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simple biab calculator question

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newnick

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Somewhere between .25 and .5 gallon depending on things like using alot of hops. If you just throw them in the wort they will end up in the fermentor.
If you use a hop bag they won't.
 

newnick

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I bottled up a batch today and ended up with about .75 gals. of trub. This is the most I've had on a batch. I used a low floculating yeast and some adjuncts and had a problem draining my boil kettle so had to pour it all in the fermentor is all I can figure.
 

DurtyChemist

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It CAN vary batch to batch and it WILL vary if you dump everything in from the boil or let stuff settle and siphon from the top or have a setup like mine where the "deadspace" just happens to hold about 90% of the trub.

I just washed my yeast from a recent batch where I let it sit overnight before putting everything into the fermentor. I boiled 1 pint of water and had maybe 4 ounces of beer left on top of the trub/yeast, well everything I rinsed fit into 1 and a half mason jars.

Jut measure it from 6 batches and you'll get a good number for an average/standard.
 

calvey

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Just to be clear, trub in the mashing phase refers to the liquid left in your boil kettle along with hops and break material after you complete your normal transfer procedure to the fermenter. Yeast and flocculation and all that are an entirely different phase and have nothing to do with your water calculations.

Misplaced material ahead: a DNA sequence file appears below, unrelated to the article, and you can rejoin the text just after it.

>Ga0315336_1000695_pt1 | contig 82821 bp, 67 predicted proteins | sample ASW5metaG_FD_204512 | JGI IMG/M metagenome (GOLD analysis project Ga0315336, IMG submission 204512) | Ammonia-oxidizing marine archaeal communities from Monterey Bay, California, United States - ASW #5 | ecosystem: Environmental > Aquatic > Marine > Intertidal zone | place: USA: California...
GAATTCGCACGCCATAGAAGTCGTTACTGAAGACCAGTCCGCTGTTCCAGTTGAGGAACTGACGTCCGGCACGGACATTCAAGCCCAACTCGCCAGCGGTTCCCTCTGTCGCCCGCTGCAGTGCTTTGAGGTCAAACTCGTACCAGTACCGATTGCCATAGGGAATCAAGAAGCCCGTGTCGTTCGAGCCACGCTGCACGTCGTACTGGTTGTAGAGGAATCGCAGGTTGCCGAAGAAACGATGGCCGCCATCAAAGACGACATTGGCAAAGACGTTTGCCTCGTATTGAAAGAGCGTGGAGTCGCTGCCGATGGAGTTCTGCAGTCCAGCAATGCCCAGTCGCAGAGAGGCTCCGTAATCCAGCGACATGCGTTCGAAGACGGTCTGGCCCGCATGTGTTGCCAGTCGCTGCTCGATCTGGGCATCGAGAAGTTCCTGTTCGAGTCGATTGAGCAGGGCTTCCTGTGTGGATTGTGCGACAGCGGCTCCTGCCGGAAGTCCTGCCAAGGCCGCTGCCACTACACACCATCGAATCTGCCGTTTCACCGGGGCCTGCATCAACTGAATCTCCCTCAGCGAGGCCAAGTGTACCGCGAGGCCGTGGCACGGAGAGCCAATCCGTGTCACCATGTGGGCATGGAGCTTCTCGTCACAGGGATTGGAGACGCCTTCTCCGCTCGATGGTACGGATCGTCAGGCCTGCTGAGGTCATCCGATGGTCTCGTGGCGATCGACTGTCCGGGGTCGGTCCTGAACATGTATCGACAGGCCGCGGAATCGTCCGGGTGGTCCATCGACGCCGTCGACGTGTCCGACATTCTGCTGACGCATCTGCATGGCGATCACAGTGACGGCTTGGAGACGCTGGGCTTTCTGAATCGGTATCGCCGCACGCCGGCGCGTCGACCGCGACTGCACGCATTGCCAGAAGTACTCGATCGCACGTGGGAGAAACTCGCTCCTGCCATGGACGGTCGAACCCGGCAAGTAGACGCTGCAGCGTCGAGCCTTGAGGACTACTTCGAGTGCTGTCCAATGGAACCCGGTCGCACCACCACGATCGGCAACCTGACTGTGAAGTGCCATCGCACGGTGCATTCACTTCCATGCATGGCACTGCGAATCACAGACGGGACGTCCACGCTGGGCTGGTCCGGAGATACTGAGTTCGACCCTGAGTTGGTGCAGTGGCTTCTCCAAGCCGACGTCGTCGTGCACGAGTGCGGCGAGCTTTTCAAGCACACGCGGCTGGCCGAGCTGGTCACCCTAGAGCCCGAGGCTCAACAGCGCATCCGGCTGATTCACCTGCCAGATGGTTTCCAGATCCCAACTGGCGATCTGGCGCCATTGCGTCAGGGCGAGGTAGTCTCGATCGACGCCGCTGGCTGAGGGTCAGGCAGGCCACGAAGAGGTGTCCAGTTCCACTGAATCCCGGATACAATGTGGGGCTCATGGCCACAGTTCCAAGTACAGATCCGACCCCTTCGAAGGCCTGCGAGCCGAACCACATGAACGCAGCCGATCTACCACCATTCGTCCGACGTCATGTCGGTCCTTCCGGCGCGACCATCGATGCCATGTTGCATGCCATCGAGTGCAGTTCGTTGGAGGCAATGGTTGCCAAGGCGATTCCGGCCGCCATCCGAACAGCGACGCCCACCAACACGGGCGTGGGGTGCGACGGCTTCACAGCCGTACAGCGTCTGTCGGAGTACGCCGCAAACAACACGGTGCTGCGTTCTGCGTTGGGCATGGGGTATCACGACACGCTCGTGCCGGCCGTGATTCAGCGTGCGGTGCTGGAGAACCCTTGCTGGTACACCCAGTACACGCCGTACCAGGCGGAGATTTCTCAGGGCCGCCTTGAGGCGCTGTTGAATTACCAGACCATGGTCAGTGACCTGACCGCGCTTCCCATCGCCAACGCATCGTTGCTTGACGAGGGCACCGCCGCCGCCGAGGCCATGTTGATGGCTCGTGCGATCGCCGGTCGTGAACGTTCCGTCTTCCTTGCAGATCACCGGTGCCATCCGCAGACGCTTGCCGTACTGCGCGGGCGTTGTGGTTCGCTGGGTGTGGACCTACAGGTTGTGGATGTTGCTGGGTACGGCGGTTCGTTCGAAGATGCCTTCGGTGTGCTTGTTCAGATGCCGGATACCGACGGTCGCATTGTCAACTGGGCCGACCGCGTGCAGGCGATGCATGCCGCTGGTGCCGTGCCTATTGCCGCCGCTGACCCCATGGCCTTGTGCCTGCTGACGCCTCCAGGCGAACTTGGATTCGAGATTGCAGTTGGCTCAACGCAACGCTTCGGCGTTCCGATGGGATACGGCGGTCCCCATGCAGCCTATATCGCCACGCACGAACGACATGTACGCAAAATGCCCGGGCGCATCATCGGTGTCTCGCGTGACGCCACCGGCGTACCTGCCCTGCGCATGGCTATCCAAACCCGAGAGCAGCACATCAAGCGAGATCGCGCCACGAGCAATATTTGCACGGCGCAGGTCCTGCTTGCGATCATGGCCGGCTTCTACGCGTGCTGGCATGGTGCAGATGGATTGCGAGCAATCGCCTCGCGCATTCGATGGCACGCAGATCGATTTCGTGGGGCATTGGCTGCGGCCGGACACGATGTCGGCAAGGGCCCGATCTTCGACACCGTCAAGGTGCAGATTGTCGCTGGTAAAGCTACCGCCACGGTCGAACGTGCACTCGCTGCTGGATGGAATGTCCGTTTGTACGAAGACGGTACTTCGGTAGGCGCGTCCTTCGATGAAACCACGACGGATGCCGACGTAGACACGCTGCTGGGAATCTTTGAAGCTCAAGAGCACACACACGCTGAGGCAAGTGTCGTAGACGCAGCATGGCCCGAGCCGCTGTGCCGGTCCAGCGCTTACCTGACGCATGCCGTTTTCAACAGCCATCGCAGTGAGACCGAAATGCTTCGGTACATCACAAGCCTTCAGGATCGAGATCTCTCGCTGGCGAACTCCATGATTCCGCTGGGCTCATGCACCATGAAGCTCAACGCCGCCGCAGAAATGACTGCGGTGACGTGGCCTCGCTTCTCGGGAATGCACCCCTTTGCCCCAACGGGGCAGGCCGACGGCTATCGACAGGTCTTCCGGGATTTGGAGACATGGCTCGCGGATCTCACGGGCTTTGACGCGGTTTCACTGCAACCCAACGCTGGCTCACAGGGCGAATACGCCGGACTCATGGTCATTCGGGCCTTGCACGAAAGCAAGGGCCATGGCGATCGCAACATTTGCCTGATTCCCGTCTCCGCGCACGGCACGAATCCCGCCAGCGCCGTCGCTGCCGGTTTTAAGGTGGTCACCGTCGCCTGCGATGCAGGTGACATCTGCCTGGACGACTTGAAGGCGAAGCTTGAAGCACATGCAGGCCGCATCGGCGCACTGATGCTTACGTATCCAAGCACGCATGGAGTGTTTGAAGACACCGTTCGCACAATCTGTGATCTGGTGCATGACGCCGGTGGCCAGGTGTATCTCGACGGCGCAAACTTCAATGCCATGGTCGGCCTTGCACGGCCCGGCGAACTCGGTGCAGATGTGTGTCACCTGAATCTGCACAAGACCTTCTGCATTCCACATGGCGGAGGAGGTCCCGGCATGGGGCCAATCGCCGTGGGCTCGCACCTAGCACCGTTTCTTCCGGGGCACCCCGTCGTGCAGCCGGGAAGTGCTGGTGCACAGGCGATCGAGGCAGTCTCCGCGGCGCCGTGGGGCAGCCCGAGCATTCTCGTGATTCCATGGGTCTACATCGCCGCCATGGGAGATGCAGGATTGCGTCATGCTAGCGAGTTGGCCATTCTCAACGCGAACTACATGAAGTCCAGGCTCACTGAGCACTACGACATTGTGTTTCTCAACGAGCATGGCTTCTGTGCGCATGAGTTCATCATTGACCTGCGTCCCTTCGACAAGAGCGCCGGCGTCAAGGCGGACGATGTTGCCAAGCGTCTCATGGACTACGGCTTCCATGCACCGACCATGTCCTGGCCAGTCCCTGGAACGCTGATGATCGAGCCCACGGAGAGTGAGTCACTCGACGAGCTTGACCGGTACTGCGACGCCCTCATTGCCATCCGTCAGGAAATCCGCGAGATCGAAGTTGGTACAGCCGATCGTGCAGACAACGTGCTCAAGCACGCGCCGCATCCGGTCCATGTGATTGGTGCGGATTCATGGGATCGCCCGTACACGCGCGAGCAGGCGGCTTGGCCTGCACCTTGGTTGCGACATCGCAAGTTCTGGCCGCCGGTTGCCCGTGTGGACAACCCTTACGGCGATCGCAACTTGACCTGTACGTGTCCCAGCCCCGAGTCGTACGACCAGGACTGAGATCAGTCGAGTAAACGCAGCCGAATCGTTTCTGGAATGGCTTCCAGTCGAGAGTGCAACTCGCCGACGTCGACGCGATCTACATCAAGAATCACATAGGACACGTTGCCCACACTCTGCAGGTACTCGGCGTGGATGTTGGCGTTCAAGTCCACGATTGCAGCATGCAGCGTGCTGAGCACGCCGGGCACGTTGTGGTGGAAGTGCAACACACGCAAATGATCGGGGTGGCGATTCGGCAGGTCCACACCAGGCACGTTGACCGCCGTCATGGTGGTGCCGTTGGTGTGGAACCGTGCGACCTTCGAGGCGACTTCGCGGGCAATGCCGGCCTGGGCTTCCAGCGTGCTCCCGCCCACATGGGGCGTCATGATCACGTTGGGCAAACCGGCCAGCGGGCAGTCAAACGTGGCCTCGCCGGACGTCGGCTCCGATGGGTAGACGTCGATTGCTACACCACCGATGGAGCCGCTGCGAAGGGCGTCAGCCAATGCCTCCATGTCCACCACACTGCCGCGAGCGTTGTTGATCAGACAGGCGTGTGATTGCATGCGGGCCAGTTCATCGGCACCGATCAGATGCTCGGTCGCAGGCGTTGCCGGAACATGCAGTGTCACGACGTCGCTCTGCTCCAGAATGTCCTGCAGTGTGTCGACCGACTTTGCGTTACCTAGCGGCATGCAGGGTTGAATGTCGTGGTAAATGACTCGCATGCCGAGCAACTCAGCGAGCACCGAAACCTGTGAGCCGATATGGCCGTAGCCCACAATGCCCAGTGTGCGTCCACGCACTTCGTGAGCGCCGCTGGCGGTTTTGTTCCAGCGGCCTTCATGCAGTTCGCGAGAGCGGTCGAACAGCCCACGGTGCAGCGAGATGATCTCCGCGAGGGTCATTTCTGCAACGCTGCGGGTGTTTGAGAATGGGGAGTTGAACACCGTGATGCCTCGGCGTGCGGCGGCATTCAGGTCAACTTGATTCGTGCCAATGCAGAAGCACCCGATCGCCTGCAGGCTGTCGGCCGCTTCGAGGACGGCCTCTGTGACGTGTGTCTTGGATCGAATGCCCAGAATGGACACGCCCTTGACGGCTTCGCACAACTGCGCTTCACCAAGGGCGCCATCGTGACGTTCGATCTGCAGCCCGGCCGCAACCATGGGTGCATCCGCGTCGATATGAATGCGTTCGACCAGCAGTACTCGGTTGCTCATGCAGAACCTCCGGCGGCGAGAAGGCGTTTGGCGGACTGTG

Foosier

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Calvey, Not sure I agree. Since the calculator is asking how much beer you want to end up with, the trub loss is actually a calculation of any loss in the system. I could be wrong but this is how I use it and I hit my finished beer volumes right on.
 

wilserbrewer

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Yes I agree, call it what you want, but you will have losses for both the trub in the boil kettle, and the yeast cake in the fermenter. If you ferment everything from the kettle, the losses in the yeast cake will be greater.
 

mrgstiffler

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Calvey, Not sure I agree. Since the calculator is asking how much beer you want to end up with, the trub loss is actually a calculation of any loss in the system. I could be wrong but this is how I use it and I hit my finished beer volumes right on.
Yes, this is correct. People usually end up with a lot more loss during fermentation than they expect. The finished beer field is how much drinkable beer you want to end up with. Fermentation trub is how much you leave in the fermenter. I assume that most people will try and transfer as much as possible from the kettle to the fermenter. Kettle trub is calculated based on hop absorption. It's not perfect but it tends to get pretty close.
 

newnick

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I've had good sucess using it many times but I find it gives me about .5 gal. to much water to start with. I assume it's the numbers I put in or my system, not the calculator it self. Either way, it's a great help.
 

mrgstiffler

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I've had good sucess using it many times but I find it gives me about .5 gal. to much water to start with. I assume it's the numbers I put in or my system, not the calculator it self. Either way, it's a great help.
Everyone has a different process. You can't really compare how hard one person squeezes the bag compared to another. The calculator assumes no squeezing. Just a lift and drain. I've been meaning to update it with some "fudge" numbers so that people can dial in their systems a bit.
 
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